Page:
Once you gather your data, inhale for a while. Breathe the data in and enjoy the moment. You accomplished so much that many companies are struggling to achieve. Congratulations on the very first realistic snapshot of your company! Now you know who is really in the frame.

The next step is to understand and embrace the data. Often, I see companies focusing on the descriptives, which are, in many cases, essential and the first step. Checking the demographics and average scores are very crucial. However, if you want to conduct Inclusion, Diversity, and Belonging research, you have to level up and look into other aspects, such as correlations or intersectionality.

Let’s say you end up with 50% male and 50% female employees. What does this mean? You’ll get more understanding if you investigate who holds power. Does every level from the female population have the same sense of belonging? What are the differences between different fields, backgrounds, and groups? This is not about what you have in your organization, but instead how you have it. Focus on the how, rather than on the what.

Once you have completed your data analysis, set up some focus areas, ideally between 2 and 3. My humble suggestion is that you shouldn’t have more than this, and should focus on each of these separately and carefully. Create a roadmap for how you might solve the problem or achieve a specific goal.

At this stage, you have to give up on being kind to everyone. Being kind doesn’t necessarily give underrepresented people a seat at the table — affirmative actions do. Focus on these affirmative actions.

6. Educate, Educate, Educate

We often assume people’s knowledge about topics like this, and in doing so, forget that we have all been born into a biased society. Educate your employees on the importance of this topic and why it’s necessary. Also, start your affirmative training on specific issues that would help to increase the level of belonging. As Vernā Myers said, “Diversity is being invited to the party; inclusion is being asked to dance.” “Belonging,” added Vessy Tasheva in 2019, “is being asked to vote on the party theme”.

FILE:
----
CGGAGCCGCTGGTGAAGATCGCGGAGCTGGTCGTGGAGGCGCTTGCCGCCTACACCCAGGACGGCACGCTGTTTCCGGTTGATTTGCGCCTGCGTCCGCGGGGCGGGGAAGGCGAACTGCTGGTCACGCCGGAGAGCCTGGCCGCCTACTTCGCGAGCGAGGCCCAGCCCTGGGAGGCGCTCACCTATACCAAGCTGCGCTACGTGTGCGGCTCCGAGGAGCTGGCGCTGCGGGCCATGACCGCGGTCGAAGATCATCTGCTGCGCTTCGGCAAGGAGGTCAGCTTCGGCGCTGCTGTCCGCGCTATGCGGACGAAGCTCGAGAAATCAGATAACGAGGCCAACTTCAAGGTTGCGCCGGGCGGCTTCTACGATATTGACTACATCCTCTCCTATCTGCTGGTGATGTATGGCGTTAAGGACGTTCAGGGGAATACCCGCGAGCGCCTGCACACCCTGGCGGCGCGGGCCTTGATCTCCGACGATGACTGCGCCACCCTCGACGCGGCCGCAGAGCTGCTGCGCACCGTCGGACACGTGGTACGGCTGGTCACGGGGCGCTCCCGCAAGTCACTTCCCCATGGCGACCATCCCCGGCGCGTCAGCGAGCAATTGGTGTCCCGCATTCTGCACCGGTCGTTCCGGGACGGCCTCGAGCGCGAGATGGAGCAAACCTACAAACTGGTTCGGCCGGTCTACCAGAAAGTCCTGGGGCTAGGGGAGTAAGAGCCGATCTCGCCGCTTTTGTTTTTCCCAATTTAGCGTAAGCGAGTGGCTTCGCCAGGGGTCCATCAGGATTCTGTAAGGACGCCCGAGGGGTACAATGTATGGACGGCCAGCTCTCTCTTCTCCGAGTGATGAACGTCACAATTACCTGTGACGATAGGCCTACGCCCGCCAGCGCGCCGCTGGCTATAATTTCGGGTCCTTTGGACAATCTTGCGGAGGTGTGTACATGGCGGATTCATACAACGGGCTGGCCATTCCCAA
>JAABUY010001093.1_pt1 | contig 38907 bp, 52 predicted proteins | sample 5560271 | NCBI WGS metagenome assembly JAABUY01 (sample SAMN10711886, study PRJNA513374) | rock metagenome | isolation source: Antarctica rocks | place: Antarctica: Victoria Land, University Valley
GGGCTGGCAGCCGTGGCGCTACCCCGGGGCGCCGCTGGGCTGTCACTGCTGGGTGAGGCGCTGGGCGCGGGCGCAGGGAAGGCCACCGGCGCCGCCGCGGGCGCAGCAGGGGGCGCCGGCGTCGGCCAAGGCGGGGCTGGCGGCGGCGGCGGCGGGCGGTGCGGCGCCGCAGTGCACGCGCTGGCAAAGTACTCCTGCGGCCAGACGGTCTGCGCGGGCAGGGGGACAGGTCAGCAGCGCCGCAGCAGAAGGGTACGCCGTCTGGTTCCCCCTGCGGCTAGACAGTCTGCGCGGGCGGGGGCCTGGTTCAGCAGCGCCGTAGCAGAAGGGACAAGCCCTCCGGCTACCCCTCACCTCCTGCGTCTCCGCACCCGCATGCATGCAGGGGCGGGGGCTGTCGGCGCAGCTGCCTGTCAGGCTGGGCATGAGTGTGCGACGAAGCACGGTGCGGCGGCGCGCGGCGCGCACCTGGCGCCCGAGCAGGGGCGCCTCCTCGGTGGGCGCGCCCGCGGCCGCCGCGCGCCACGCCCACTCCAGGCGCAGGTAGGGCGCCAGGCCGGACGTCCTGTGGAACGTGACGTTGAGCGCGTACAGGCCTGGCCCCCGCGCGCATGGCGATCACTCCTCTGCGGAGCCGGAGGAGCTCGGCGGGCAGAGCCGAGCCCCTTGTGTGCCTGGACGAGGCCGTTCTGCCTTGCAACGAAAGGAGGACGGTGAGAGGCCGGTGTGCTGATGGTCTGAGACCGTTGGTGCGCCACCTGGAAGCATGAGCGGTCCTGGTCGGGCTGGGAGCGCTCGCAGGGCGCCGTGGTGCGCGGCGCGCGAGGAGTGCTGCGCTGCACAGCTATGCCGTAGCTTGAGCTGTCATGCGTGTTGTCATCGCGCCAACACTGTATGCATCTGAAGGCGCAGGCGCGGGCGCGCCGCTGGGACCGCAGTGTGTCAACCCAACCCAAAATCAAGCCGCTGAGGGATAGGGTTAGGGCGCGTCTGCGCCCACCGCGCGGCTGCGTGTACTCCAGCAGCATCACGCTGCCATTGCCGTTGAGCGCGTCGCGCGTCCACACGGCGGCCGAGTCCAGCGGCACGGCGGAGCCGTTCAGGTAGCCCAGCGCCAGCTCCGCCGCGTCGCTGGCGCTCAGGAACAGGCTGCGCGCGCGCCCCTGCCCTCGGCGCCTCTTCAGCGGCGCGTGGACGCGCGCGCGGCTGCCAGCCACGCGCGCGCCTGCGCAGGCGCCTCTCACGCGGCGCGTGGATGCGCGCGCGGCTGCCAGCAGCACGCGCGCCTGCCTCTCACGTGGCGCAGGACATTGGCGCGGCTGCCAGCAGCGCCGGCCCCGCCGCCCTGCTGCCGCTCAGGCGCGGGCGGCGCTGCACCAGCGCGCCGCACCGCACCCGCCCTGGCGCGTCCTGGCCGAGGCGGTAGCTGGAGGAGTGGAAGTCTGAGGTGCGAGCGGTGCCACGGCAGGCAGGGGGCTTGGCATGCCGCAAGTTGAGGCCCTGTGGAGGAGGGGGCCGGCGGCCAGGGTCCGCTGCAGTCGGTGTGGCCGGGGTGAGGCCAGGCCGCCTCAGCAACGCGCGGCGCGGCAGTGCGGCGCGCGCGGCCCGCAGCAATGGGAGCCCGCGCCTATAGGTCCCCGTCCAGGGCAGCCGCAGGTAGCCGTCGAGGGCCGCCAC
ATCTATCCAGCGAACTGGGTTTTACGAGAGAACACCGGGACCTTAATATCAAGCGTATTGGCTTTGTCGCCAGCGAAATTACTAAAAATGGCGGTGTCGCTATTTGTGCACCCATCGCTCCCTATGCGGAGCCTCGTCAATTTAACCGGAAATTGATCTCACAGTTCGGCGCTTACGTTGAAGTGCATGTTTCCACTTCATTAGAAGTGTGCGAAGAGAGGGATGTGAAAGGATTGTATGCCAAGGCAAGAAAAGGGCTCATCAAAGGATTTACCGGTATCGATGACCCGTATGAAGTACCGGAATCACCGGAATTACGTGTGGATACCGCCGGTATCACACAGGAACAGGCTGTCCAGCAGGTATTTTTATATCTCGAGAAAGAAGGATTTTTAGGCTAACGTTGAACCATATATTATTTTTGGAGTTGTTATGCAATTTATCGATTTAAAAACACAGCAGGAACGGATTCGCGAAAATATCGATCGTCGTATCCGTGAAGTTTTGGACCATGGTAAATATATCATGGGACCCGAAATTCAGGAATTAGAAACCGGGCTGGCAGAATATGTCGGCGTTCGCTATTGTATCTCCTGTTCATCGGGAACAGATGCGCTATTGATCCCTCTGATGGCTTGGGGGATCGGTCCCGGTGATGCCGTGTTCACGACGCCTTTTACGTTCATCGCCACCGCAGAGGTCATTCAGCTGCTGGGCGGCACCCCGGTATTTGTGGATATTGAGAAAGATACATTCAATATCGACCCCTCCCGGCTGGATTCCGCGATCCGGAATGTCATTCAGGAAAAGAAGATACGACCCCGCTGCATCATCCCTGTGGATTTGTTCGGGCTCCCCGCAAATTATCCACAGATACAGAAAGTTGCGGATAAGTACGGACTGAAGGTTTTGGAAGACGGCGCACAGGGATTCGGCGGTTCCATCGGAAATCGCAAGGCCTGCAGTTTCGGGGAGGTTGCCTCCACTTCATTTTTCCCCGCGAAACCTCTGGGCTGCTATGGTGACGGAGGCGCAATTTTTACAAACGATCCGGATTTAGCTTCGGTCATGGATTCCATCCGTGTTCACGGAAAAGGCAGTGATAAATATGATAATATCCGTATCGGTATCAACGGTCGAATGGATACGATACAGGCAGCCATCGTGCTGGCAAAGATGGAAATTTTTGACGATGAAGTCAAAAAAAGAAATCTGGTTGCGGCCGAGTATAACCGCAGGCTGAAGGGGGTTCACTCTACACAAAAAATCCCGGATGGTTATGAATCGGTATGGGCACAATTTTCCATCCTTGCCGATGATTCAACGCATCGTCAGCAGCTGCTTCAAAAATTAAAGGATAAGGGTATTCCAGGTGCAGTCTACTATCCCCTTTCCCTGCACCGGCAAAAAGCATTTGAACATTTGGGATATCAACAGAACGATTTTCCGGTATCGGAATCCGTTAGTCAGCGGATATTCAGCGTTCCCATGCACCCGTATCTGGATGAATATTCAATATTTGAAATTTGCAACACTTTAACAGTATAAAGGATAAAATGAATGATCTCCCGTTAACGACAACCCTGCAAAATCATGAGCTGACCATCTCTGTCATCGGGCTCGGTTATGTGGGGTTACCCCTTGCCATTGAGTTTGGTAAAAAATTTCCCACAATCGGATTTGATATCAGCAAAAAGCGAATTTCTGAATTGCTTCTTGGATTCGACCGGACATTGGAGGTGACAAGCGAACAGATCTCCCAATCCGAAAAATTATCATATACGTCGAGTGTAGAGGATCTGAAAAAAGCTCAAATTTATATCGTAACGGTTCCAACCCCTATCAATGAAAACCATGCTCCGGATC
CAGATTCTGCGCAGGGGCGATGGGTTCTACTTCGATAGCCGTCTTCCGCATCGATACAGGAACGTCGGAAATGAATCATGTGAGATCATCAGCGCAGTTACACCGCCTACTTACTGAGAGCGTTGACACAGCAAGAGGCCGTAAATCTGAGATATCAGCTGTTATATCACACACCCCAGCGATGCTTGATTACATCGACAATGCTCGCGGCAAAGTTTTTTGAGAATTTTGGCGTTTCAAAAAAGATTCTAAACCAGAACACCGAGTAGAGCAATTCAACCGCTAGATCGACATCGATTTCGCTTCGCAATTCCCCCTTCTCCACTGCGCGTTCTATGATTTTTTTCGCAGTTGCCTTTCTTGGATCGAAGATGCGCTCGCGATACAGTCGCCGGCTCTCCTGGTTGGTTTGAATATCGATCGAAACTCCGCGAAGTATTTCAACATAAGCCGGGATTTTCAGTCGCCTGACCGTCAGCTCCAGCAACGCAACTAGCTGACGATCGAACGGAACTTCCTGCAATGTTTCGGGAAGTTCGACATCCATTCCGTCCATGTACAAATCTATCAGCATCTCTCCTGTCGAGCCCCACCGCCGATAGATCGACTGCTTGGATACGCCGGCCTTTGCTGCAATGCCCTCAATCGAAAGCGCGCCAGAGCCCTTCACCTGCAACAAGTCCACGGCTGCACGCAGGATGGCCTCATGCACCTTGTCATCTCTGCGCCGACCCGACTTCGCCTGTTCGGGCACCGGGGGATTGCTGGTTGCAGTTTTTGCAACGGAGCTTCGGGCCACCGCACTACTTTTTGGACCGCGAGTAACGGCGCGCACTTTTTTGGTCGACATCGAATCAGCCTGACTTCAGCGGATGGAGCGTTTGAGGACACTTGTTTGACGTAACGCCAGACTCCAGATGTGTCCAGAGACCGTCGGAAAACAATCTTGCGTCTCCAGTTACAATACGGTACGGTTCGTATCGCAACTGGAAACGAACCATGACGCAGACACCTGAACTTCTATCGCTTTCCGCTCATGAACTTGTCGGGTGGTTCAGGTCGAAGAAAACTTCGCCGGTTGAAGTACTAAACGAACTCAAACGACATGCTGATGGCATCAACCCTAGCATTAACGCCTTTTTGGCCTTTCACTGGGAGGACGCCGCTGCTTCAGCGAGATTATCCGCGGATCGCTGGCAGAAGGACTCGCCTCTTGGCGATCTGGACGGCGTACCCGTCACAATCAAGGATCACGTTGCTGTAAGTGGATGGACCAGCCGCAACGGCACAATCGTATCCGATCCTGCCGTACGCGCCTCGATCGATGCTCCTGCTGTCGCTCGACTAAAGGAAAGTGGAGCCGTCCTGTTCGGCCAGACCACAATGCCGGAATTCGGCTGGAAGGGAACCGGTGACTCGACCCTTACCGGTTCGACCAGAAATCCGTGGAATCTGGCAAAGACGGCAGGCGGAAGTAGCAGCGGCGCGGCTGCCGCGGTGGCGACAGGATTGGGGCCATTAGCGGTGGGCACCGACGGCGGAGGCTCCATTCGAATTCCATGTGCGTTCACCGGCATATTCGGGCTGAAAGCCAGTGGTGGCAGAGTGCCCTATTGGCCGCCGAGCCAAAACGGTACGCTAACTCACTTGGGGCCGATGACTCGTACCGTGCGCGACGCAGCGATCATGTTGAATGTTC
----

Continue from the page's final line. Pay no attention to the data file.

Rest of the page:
It’s important that you don’t make this whole project about policing. The last thing you want is for your employees not to embrace this project. We especially don’t want the privileged people to alienate it as their involvement is essential. Hearing a story of oppression from one close friend, a colleague, or a team member is often more effective than reading an article about similar experiences. To be able to educate appropriately, create a safe space where people can share their personal stories.

7. Let Go

Know that having a dedicated project group in the beginning is very important. At the start, the responsible group will most likely be your HR team, and this team won’t be as diverse as you wish. Make sure that you are ready to let your project go to a group of people who come from different backgrounds and experiences—in other words, a diverse group. Facilitate them in setting up as an advisory board with veto rights on the strategy level, and make sure that there’s a system of rotation to maintain the diversity of this board. It should always be a collaborative project where all voices are given equal time with no one person “leading” the way. Create a platform where this project can continue evolving even after you leave the company.

And then just let it go.

At Blinkist, we came up with the following plan which I believe might be useful for many:

This 7-step IDB Kick-off plan is what we are currently using at Blinkist. I am interested in what you think and your feedback, so please feel free to get in touch. Also, if you find it useful, please give it a like and a share. Good luck!